Television show to feature Louisiana music

Louisiana’s 2013 tourism push will showcase the state’s musical heritage.

Lt. Gov. Jay Dardenne said the stage is being set with a soon-to-air public television show featuring the music of Louisiana artists as well as Oxford American devoting its December issue to the state’s music.

“That’s our segue into next year in celebration of Louisiana music,” Dardenne said. “Every nook and cranny has made a contribution.”

The Louisiana Public Broadcasting show “Sunshine by the Stars: Celebrating Louisiana’s Music” is hosted by singer Harry Connick Jr. It airs Dec. 9.

“It’s essentially a musical tribute to Louisiana,” Dardenne said. Singers and musicians from Louisiana are featured with renditions of the state’s song “You Are My Sunshine,” written by the late Gov. Jimmie Davis.

The musical performances are interspersed among segments celebrating the state’s economic drivers through the last 200 years: agriculture, oil and gas, ports and waterways and tourism. The program ties in with Louisiana’s 200th birthday as a state.

Among the featured performers are Buddy Guy, Mickey Gilley, Jerry Lee Lewis, the Marsalis family, Better Than Ezra, Zachary Richard, Tim McGraw, Irma Thomas, the Rebirth Brass Band, Trombone Shorty, the Zion Harmonizers and Buckwheat Zydeco. Dardenne said all the star performers are participating at no cost.

“That’s a great contribution they are making to the Bicentennial,” Dardenne said.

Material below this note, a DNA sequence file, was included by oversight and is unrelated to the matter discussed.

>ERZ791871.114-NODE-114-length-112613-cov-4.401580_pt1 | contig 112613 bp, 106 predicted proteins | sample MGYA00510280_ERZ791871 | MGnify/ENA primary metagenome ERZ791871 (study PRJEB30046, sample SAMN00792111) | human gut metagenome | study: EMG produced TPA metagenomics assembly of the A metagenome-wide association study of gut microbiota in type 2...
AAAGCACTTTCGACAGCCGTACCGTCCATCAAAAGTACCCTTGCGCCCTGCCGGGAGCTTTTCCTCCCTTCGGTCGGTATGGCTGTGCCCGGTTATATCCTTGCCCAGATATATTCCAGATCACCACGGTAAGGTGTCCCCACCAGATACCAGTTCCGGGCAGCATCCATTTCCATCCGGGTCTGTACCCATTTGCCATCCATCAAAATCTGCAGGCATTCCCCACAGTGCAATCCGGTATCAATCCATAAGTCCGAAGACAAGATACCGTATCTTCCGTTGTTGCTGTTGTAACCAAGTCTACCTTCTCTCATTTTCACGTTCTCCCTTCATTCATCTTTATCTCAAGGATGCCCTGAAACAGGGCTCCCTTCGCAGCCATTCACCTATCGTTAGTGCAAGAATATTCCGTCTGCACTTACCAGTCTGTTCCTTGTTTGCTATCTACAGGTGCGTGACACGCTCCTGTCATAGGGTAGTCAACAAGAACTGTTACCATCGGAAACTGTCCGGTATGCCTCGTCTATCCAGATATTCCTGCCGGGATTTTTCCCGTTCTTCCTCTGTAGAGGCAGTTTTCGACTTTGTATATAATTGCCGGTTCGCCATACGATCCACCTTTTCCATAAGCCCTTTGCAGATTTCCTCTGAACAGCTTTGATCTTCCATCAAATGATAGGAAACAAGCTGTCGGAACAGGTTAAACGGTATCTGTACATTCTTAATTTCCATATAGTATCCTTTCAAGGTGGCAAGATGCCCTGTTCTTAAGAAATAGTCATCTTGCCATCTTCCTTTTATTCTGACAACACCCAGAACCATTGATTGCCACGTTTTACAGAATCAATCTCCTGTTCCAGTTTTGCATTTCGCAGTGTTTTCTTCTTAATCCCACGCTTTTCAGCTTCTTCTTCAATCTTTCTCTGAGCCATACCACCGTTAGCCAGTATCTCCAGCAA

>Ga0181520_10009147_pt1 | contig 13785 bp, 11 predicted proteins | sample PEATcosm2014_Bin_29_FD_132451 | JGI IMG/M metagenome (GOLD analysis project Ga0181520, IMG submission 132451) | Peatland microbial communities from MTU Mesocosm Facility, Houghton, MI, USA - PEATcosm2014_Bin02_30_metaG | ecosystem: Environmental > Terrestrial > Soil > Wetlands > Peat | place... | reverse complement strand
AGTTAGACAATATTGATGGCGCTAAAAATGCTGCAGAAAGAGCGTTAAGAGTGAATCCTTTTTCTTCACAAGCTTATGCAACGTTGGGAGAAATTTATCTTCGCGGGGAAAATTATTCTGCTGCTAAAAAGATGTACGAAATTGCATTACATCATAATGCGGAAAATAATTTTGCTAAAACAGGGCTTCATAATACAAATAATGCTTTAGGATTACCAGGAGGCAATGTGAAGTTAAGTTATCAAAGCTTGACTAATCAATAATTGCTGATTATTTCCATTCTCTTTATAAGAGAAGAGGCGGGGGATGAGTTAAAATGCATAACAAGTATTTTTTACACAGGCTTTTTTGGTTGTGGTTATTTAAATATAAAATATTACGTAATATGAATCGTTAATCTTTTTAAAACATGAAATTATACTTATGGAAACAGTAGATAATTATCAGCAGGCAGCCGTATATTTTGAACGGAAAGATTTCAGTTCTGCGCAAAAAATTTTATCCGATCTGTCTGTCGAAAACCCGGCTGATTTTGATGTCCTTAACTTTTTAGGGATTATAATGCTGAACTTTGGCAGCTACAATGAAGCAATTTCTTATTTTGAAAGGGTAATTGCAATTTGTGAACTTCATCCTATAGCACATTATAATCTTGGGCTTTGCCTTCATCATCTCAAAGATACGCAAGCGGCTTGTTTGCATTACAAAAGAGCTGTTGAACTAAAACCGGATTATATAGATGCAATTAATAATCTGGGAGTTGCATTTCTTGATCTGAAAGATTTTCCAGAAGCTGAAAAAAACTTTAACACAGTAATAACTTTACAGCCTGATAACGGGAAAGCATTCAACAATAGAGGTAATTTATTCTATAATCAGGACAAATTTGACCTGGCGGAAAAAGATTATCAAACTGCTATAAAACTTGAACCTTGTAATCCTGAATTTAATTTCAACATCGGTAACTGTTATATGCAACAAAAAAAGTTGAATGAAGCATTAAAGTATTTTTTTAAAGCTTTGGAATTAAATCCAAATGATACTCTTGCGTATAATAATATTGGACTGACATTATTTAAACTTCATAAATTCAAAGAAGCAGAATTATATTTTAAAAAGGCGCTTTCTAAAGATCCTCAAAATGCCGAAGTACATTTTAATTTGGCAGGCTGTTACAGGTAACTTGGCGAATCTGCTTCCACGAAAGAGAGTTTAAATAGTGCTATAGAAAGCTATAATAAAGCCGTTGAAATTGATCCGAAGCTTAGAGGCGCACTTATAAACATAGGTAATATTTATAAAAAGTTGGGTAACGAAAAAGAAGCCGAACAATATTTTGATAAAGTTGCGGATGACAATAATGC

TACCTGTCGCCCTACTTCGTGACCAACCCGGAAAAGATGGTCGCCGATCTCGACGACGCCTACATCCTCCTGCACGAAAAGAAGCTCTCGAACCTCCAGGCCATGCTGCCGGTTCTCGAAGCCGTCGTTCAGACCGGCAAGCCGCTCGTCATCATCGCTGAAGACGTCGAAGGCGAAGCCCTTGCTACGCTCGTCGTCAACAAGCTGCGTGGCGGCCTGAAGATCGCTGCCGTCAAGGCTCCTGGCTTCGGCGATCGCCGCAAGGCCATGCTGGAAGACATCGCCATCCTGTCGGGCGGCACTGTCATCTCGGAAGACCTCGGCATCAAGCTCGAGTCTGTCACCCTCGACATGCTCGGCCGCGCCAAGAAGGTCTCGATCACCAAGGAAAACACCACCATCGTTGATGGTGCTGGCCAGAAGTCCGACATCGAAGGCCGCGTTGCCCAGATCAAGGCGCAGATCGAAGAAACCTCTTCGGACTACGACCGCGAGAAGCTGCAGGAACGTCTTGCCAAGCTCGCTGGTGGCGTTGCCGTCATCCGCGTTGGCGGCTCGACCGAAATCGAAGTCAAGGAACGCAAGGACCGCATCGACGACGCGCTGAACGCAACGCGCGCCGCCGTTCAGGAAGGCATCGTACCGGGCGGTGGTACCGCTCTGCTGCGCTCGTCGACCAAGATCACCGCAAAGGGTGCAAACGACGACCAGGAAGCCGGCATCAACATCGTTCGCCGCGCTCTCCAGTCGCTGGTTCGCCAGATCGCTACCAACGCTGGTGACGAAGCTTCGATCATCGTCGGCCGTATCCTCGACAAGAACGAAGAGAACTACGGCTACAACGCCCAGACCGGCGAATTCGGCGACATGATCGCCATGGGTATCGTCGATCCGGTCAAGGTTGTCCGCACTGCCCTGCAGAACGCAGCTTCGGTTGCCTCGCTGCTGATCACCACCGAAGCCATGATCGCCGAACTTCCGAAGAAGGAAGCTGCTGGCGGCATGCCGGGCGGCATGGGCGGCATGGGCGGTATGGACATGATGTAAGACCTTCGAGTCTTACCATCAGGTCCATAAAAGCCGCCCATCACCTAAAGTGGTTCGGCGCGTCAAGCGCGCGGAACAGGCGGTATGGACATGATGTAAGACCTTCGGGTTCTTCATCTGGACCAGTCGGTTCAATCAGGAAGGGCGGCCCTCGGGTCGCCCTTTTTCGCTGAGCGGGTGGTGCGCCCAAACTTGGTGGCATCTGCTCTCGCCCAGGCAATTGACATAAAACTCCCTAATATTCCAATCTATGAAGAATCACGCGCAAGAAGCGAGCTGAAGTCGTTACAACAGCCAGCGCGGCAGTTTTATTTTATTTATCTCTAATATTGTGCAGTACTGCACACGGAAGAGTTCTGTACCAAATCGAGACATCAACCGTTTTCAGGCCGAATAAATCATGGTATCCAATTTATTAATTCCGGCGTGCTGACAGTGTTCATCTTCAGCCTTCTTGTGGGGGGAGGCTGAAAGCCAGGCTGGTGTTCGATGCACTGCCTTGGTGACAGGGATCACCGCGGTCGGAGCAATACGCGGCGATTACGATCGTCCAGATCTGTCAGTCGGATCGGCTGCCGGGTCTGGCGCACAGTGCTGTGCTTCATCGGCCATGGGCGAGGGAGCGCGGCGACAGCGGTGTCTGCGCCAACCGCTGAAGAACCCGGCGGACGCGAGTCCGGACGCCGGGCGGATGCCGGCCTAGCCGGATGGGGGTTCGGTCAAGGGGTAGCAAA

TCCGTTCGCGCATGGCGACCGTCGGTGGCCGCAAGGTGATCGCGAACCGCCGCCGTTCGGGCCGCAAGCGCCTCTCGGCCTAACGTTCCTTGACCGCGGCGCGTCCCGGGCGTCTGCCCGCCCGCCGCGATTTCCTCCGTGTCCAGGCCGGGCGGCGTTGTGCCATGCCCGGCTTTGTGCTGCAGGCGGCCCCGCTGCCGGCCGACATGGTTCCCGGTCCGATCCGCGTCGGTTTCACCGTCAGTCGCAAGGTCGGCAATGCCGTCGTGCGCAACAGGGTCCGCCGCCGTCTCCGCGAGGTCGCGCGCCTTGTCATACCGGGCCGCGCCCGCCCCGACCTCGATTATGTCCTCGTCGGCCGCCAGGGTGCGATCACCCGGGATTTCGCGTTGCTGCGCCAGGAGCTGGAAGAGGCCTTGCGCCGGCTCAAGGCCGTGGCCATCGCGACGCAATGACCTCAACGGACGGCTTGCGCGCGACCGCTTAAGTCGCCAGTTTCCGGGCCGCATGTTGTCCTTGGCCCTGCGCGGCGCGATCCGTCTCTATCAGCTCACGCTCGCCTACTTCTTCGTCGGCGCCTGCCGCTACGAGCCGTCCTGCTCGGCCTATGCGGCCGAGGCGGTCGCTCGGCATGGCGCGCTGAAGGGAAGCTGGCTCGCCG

Musical styles include country to blues, jazz, gospel, Zydeco, swamp pop and more.

The program will be offered to public broadcasting affiliates across the country next year, Dardenne said.

In connection with the program, there’s a “You Are My Sunshine” music video contest via Louisiana Travel on Facebook. Videos must be uploaded by midnight Friday and voting is open until midnight Sunday. As of Tuesday, there were 18 entries posted.

Dardenne said the Oxford American’s December emphasis on Louisiana will continue with five different musical venues in Louisiana next year. There will be symposia during the day on the music of a specific area of the state, such as that of the Louisiana Hayride in Shreveport, followed by free performances at night, he said.

Some Louisiana artists with performances scheduled out-of-state and internationally have agreed to help promote Louisiana, using the state’s tourism slogan “Pick Your Passion” on drums, guitar picks and towels, Dardenne said.

“We have also introduced louisianasoundtrack.com, where people can preplan their vacation so they can visit an area and see some of the icons of music,” Dardenne said.

“It gives an opportunity to track that particular interest in a type of music and see travel opportunities around the state,” he said.

In addition, Dardenne’s Office of Cultural Development, in connection with the Office of Tourism, is launching a Louisiana Musicians Roster in conjunction with the 2013 emphasis on Louisiana Music and Musicians.

“It’s kind of a clearinghouse, a master list on the web,” Dardenne said.

The purpose of the roster is to support Louisiana musicians who want to tour statewide, regionally, nationally and internationally.

The application process has closed for list inclusion.